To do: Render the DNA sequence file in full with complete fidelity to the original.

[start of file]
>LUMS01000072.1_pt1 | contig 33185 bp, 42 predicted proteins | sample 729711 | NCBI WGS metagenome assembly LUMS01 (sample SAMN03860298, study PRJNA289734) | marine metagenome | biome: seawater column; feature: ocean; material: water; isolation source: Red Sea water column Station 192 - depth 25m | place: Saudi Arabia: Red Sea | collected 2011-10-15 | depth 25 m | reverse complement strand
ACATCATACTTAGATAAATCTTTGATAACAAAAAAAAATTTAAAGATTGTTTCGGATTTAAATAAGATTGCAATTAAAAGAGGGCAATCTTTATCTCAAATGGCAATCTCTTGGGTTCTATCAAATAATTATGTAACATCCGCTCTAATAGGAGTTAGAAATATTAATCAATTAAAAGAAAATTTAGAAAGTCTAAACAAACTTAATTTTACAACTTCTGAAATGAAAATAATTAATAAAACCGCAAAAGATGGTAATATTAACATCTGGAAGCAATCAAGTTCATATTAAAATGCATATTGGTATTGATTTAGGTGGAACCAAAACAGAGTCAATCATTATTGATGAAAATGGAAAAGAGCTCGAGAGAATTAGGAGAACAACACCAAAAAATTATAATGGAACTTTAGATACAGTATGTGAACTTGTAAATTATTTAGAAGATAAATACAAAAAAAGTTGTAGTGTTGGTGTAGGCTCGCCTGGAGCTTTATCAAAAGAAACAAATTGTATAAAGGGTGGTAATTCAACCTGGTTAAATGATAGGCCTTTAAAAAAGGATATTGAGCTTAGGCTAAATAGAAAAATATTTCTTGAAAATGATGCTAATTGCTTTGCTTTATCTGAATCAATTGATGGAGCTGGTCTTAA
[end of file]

>LUMS01000072.1_pt1 | contig 33185 bp, 42 predicted proteins | sample 729711 | NCBI WGS metagenome assembly LUMS01 (sample SAMN03860298, study PRJNA289734) | marine metagenome | biome: seawater column; feature: ocean; material: water; isolation source: Red Sea water column Station 192 - depth 25m | place: Saudi Arabia: Red Sea | collected 2011-10-15 | depth 25 m | reverse complement strand
ACATCATACTTAGATAAATCTTTGATAACAAAAAAAAATTTAAAGATTGTTTCGGATTTAAATAAGATTGCAATTAAAAGAGGGCAATCTTTATCTCAAATGGCAATCTCTTGGGTTCTATCAAATAATTATGTAACATCCGCTCTAATAGGAGTTAGAAATATTAATCAATTAAAAGAAAATTTAGAAAGTCTAAACAAACTTAATTTTACAACTTCTGAAATGAAAATAATTAATAAAACCGCAAAAGATGGTAATATTAACATCTGGAAGCAATCAAGTTCATATTAAAATGCATATTGGTATTGATTTAGGTGGAACCAAAACAGAGTCAATCATTATTGATGAAAATGGAAAAGAGCTCGAGAGAATTAGGAGAACAACACCAAAAAATTATAATGGAACTTTAGATACAGTATGTGAACTTGTAAATTATTTAGAAGATAAATACAAAAAAAGTTGTAGTGTTGGTGTAGGCTCGCCTGGAGCTTTATCAAAAGAAACAAATTGTATAAAGGGTGGTAATTCAACCTGGTTAAATGATAGGCCTTTAAAAAAGGATATTGAGCTTAGGCTAAATAGAAAAATATTTCTTGAAAATGATGCTAATTGCTTTGCTTTATCTGAATCAATTGATGGAGCTGGTCTTAA